twenty miles of Hudson's River, I These having been approved by the must claim as far as the Duke's Patent Council of New York, Dongan met goes, which is to the River Connecti- Governor Treat on February 23, 1685, cut ... Since you are pleased to do in Milford, and together they signed me the honor to see me, pray come a ratification which was ordered to be with full power to treat with me; and recorded in both colonies, and which I do assure you, whatsoever is con- was confirmed in England fifteen cluded betwixt us shall be confirmed
years later. This boundary-line still by the King and his Royal Highness, remains in force. which the other agreements I hear In the meanwhile, however, the are not. If you like not of it,
commissioners from Connecticut intake it not ill that I proceed in a way formed the magistrates of Rye that that will bring all your patent in they could not help giving up that question."
town, but that “ Dongan was a noble The emphatic declarations of Don- gentleman and would do for others' gan proved effective, and Connecticut welfare whatever they should desire much preferred to arbitrate the ques- in regular manner.” Dongan's tion rather than to submit her patent opinion was perhaps a trifle less fav. to the Duke of York. A conference orable, for he wrote to the Duke of was held in New York during the lat- York that “Connecticut was always ter part of November, to which Con- grasping, tenacious, and prosperous necticuț sent as her representatives at her neighbors' expense, of evil inRobert Treat, Nathan Gold, John fluence over the New York towns of Allyn, and William Pitkin, while Long Island, whose refractory people New York was represented by the would carry their oil to Boston and Governor, Anthony Brockholls, Fred- their whalebone to Perth, rather than erick Philipse, Stephanus Van Cort- to their own capital.” landt, and John Younge. It was then Numerous ordinances for the better agreed that the boundary line be- government of the city were adopted. tween the two provinces should be Those concerning the religious obremoved several miles east of Mama- servance of the Sabbath are interestroneck to Byram River, between Rye ing.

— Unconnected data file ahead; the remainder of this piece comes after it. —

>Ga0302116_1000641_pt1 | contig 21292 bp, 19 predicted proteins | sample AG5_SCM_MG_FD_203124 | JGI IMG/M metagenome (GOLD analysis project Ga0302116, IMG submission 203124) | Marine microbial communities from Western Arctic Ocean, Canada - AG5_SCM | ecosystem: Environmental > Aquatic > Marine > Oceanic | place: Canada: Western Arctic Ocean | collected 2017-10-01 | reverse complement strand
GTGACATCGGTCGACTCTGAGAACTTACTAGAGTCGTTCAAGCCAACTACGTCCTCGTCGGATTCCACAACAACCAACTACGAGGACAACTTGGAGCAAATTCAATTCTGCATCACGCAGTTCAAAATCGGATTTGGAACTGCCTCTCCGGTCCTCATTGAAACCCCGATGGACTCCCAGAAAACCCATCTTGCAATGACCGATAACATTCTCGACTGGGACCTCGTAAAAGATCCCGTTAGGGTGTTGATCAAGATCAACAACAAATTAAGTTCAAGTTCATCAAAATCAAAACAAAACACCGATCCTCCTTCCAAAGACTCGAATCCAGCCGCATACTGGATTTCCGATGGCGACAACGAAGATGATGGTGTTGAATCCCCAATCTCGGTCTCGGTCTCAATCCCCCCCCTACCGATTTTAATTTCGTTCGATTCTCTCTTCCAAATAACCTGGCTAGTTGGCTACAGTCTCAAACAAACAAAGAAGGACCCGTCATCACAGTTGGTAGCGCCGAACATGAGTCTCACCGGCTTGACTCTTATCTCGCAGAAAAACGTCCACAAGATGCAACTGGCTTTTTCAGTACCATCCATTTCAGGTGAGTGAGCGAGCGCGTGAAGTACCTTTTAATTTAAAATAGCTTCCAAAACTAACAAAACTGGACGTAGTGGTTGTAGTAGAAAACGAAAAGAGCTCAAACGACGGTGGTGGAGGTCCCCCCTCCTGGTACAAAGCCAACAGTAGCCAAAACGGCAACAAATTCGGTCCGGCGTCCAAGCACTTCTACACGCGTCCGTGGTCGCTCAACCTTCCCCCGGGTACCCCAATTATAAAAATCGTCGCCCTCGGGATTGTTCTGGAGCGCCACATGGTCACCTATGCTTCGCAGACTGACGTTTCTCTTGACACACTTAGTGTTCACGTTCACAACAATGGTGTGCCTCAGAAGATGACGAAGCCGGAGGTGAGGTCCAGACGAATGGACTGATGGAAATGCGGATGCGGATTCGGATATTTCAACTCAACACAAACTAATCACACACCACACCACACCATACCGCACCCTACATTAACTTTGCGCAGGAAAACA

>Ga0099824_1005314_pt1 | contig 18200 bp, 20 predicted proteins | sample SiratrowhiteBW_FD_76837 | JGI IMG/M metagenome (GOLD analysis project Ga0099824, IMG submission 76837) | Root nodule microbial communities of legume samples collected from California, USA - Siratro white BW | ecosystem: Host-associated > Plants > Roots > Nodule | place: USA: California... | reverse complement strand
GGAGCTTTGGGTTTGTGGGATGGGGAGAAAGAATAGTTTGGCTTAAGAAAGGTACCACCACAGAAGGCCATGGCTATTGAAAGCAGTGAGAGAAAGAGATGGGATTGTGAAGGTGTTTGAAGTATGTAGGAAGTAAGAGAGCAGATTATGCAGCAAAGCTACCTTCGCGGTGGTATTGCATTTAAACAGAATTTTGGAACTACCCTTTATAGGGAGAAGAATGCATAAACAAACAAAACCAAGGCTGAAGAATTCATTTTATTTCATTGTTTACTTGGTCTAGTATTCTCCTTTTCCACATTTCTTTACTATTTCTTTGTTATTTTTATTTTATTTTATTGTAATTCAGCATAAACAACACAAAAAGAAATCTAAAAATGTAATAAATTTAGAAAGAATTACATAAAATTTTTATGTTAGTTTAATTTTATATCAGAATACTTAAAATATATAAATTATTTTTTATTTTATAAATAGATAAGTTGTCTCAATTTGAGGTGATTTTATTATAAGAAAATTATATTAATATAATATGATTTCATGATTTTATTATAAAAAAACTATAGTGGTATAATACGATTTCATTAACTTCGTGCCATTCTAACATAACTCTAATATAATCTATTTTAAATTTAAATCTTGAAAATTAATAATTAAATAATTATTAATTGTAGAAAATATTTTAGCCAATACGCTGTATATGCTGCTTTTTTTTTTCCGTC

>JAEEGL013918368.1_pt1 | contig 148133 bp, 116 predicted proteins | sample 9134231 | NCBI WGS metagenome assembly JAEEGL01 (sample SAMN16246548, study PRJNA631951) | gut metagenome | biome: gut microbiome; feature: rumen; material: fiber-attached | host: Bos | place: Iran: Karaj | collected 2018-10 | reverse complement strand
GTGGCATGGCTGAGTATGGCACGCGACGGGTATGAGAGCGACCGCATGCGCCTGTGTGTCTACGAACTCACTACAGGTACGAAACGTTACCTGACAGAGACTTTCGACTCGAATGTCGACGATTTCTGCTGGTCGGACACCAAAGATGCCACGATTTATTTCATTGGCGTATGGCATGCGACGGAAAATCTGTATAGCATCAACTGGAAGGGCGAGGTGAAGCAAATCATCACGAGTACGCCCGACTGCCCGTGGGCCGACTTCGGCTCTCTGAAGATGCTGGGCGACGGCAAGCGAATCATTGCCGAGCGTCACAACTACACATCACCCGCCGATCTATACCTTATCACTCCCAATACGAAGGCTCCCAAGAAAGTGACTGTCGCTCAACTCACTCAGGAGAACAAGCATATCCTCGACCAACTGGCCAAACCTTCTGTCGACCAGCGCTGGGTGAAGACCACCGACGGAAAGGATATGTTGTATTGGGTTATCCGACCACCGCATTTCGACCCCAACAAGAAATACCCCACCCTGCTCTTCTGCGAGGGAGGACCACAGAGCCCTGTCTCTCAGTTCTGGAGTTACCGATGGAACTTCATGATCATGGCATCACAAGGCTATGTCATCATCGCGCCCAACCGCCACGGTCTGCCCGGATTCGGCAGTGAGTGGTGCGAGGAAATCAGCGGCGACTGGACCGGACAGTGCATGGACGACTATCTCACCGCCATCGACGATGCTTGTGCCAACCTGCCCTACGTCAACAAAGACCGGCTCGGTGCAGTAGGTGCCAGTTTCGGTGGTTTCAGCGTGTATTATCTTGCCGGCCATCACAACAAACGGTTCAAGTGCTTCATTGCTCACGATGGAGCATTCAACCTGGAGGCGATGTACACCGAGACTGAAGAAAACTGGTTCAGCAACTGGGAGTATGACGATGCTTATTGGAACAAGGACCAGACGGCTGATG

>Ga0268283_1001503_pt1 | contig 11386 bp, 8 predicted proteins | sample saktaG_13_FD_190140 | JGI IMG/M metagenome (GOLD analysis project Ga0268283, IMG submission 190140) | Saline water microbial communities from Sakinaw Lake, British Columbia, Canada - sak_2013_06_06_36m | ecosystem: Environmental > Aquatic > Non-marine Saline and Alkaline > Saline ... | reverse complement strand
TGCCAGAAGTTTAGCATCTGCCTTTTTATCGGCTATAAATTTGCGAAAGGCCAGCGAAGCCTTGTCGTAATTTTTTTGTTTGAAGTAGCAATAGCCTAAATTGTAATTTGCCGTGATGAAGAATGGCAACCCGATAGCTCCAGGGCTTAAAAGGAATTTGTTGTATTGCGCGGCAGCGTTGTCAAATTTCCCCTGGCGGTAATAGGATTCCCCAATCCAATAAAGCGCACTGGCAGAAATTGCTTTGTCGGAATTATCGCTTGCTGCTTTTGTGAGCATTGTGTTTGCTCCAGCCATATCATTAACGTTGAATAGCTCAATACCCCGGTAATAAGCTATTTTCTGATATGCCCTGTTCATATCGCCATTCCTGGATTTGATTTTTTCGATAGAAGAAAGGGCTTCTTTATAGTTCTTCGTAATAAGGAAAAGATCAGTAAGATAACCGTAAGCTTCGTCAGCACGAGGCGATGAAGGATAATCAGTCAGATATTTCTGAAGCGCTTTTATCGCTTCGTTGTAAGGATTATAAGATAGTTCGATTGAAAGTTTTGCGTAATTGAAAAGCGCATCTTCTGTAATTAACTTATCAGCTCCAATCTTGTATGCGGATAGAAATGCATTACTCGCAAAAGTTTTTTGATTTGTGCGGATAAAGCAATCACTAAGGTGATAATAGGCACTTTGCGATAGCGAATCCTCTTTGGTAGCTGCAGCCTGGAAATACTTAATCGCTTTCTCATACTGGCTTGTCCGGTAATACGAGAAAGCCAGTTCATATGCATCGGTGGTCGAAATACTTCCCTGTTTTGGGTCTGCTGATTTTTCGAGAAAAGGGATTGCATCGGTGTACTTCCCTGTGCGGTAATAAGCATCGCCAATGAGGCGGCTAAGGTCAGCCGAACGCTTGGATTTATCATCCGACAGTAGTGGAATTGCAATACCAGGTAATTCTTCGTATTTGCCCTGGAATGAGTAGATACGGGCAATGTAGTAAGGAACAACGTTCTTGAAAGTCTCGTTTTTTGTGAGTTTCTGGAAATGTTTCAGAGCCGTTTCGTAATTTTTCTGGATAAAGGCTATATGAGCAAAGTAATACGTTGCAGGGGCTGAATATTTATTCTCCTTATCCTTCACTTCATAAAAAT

ing. “No youthes, maydes, or other and Greenwich, and that this new persons may meete together on the line should be properly surveyed the Lord's Day for sporte or play, under next October. Accordingly, in Octo- a fine of one shilling.” No publicber, 1684, joint commissioners from houses were permitted to keep open the two colonies met in Stamford and doors or give entertainment on Sunproceeded to the Byram River. There day, except to strangers, under a fine they surveyed the proper courses, of of ten shillings. Children were not which they made a map and a report, allowed to play in the streets on the